“Our performance has been well reflected in our recent IPO. It also indicates that investors are quite bullish on this space and India is well poised for exponential growth in the coming years. As a company, we have grown at a CAGR of over 20 per cent in the last five years,” says Rituparna Chakraborty, cofounder and senior vice-president, TeamLease Services. In fact, the second ranked company in the domestic market is also Indian – Quess Corp. Its Rs.400 crore IPO in July this year got an overwhelming response from investors, with the issue getting subscribed 144 times, the highest for an Indian ipo in nine years. Quess Corp is a business services provider in which 69.55 per cent stake is owned by Thomas Cook (India) Ltd, which, in turn, is owned by Canadian billionaire Prem Watsa’s Fairfax Financial Holdings Ltd (ffhl). ffhl owns a 67.82 per cent stake in Thomas Cook. Quess, India’s leading integrated business services provider was established in 2007. Headquartered in Bengaluru, the company has a pan-India presence with 52 offices across 27 cities, as well as operations in North America, the Middle East and Southeast Asia. Powered by around 120,000 associates, it serves over 1,300 customers across four segments – global technology solutions, people & services, integrated facility management and industrial asset management. The company, which completed nine successful acquisitions in the last eight years, reported a revenue of around Rs.3,442 crore in fiscal year 2016.

“No doubt, the Indian staffing industry is at an influx point with huge potential for growth going ahead. All the micro and macro indicators are in the favourable zone and hence it has been able to attract huge investments and efforts. The process will only gain further momentum in the coming years as the industry gets more organised,” says Farhan Azmi, chairman and managing director, FuturZ Staffing Solutions. Mumbai- based, R250 crore FuturZ Staffing Solutions, has been in existence since 2008 and is among the top ten staffing firms in India with an associate size of over 15,000 people with a focus on blue collar jobs across various sectors like it, ITeS, manufacturing and e-commerce. Apart from major Indian cities, the company also operates in overseas destinations including the UK and Philippines.

“In developed countries like the US, UK and Japan, flexi-staffing is an enabler for initial employment. The Indian market has now accepted flexi-staffing and I am sure it will continue as an enabler to create huge employment for the young,” says R.P. Yadav, CMD of Kolkata-based Genius Consultants (revenue: Rs.550 crore), which in the last couple of decades has emerged as one of the major players (ranking 7th) in the domestic market with 45,000 associates and 16 offices across India.

Changes needed

“Corporate India now needs to respond quicker to transient/seasonal/ structural volatility in fast-paced business dynamics. A mechanism needs to evolve to address transitory manpower needs and minimise the search cost and time in recruiting activities. Increased competitive pressure also makes it imperative to focus on core activities and optimal utilisation of resources. This is where staffing sector will play its role,” states Mehul Shah, MD, Collabera India, which is a part of the Rs.550 million Collabera Inc, and one of the major it staffing firms in India. The company has proactively been engaged in creating a pool of technology manpower through various training programmes.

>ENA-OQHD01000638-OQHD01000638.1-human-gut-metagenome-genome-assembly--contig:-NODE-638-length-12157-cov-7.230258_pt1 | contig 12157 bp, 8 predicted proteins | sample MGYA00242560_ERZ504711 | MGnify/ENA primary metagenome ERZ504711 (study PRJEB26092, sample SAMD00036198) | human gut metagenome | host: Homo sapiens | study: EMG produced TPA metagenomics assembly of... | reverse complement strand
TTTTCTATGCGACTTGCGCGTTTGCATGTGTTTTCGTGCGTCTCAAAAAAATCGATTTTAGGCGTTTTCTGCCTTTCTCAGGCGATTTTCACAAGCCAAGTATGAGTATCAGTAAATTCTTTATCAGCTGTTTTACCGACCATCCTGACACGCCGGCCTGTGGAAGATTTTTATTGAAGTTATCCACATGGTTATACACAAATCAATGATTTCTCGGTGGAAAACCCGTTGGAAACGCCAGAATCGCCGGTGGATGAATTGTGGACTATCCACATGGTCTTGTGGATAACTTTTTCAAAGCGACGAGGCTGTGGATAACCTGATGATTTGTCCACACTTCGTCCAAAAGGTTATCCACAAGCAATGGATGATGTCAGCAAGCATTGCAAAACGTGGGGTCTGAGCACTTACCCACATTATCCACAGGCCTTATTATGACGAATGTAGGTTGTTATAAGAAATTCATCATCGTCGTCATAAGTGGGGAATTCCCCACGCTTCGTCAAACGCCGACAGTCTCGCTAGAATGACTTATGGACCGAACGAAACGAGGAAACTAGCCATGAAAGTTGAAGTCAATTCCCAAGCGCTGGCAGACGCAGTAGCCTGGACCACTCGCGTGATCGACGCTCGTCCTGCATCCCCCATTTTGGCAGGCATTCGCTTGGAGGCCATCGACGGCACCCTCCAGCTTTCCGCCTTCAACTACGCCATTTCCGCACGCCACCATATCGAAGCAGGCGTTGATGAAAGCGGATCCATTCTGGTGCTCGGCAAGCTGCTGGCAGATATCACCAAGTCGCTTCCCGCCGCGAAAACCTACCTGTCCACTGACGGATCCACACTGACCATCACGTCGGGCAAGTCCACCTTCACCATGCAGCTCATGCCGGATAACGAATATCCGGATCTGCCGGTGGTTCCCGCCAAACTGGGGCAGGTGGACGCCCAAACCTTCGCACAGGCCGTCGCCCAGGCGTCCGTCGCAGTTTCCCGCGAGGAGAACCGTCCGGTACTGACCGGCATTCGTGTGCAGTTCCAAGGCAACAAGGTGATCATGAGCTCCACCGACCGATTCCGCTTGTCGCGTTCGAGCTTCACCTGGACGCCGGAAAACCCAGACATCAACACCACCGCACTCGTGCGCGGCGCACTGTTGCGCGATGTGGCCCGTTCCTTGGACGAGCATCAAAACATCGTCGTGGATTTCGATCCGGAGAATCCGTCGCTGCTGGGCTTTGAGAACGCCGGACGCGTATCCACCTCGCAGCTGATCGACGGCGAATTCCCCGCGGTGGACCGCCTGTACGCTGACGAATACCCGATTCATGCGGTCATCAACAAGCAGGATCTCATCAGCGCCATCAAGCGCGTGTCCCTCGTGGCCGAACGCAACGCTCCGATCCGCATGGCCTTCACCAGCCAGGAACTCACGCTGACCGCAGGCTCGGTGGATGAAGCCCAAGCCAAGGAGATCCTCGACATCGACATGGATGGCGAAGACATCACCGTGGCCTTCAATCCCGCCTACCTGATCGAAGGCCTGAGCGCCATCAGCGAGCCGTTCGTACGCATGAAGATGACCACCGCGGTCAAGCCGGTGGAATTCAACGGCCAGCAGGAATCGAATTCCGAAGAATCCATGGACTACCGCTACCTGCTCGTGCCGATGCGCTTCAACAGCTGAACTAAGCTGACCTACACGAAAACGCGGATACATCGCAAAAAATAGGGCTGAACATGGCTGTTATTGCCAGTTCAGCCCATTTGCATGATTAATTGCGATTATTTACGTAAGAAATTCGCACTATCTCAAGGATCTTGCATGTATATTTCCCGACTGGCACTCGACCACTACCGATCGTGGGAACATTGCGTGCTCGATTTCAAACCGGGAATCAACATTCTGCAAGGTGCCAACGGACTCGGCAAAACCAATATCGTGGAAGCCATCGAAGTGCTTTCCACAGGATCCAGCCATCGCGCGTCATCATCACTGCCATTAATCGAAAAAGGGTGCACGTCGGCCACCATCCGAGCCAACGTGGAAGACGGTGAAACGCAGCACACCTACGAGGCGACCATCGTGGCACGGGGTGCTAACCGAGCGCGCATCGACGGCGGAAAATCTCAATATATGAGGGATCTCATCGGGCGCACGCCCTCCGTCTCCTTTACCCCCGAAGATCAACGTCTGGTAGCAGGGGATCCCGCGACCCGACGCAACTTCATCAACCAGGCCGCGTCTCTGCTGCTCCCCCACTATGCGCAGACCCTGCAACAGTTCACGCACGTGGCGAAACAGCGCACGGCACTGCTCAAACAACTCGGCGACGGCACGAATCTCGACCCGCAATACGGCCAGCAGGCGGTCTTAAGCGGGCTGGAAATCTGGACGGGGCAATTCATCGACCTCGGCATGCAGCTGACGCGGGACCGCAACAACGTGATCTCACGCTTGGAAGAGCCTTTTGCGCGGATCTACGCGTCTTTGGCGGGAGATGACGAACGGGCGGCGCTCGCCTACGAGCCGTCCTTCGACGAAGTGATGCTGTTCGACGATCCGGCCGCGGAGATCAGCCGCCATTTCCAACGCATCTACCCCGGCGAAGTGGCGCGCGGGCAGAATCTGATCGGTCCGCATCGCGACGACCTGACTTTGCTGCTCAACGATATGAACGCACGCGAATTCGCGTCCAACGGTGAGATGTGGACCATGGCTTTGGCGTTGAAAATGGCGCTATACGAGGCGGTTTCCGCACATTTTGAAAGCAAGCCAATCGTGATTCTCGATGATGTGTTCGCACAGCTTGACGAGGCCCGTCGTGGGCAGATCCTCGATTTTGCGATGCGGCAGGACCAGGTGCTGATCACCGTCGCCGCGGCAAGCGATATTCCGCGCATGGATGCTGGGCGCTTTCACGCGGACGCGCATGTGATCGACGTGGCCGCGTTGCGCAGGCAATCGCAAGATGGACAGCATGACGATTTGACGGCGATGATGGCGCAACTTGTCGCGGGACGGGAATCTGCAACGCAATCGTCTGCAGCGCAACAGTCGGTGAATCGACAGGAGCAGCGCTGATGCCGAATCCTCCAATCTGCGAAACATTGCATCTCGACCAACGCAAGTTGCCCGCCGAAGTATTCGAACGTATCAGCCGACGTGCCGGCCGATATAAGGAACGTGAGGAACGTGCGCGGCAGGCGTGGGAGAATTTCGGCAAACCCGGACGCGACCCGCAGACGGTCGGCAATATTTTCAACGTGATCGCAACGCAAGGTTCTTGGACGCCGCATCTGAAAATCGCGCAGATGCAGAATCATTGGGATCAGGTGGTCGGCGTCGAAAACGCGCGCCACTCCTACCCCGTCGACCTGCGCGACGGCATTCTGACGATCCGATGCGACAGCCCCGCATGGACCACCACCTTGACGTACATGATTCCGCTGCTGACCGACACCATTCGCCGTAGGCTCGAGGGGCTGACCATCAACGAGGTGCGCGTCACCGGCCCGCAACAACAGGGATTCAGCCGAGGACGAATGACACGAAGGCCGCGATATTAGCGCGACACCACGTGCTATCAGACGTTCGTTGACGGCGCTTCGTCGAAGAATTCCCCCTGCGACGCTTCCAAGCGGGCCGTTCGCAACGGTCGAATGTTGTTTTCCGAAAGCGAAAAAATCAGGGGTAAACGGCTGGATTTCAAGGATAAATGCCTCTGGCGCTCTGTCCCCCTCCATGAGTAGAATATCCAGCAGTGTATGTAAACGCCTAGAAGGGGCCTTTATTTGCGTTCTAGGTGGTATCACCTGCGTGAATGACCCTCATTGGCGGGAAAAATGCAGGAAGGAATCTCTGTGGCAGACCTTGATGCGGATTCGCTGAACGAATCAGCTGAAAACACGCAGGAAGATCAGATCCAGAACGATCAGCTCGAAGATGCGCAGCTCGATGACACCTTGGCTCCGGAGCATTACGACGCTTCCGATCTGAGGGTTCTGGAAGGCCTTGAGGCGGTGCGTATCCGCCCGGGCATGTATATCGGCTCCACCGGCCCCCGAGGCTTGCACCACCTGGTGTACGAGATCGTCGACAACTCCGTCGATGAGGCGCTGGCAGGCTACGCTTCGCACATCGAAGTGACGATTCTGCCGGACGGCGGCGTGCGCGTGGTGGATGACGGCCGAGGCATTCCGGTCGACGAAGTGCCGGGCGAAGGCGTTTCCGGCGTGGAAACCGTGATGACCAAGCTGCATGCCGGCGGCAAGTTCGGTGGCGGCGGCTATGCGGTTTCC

“Labour laws have to be calibrated to address the service sector dominated economy (currently accounting for more than 60 per cent of India’s GDP), new technology intensive manufacturing sector and transient demand for high skill manpower. It is high time that we brought about the much-needed changes in our labour laws and facilitate the growth of the staffing sector in a meaningful manner,” says Narayan Bhargava, chairman, NSB group.

“The labour laws should reflect the needs, aspirations and realities of the current economic and business environment. Keeping this in mind we have to carry out the required modifications. There should be consolidation and simplification of laws governing terms and conditions of employment,” adds Vikram Wadhawan, founder and CEO, Maven Workforce.

Experts are of the view that a conducive atmosphere against a backdrop of suitable changes in the existing laws, will pave the way for a more developed market for flexi-staffing. It is high time that the sector, which has been contributing significantly to the economy, is given due recognition by according it an industry status. The globalisation of the Indian economy has brought to the fore the need for flexibility and adoptability in our organisational set-up and that is where flexi-staffing is going to play a crucial role. The concept, in its formal structure, is fast catching up in India and the country is emerging as a major force in the global business. Our favourable demographics, where 50 per cent of our population is below the age of 25, will be a driving factor.

--

This article was published in Business India Magazine: https://goo.gl/sghZfl

Share on

11 + 2 =
Solve this simple math problem and enter the result. E.g. for 1+3, enter 4.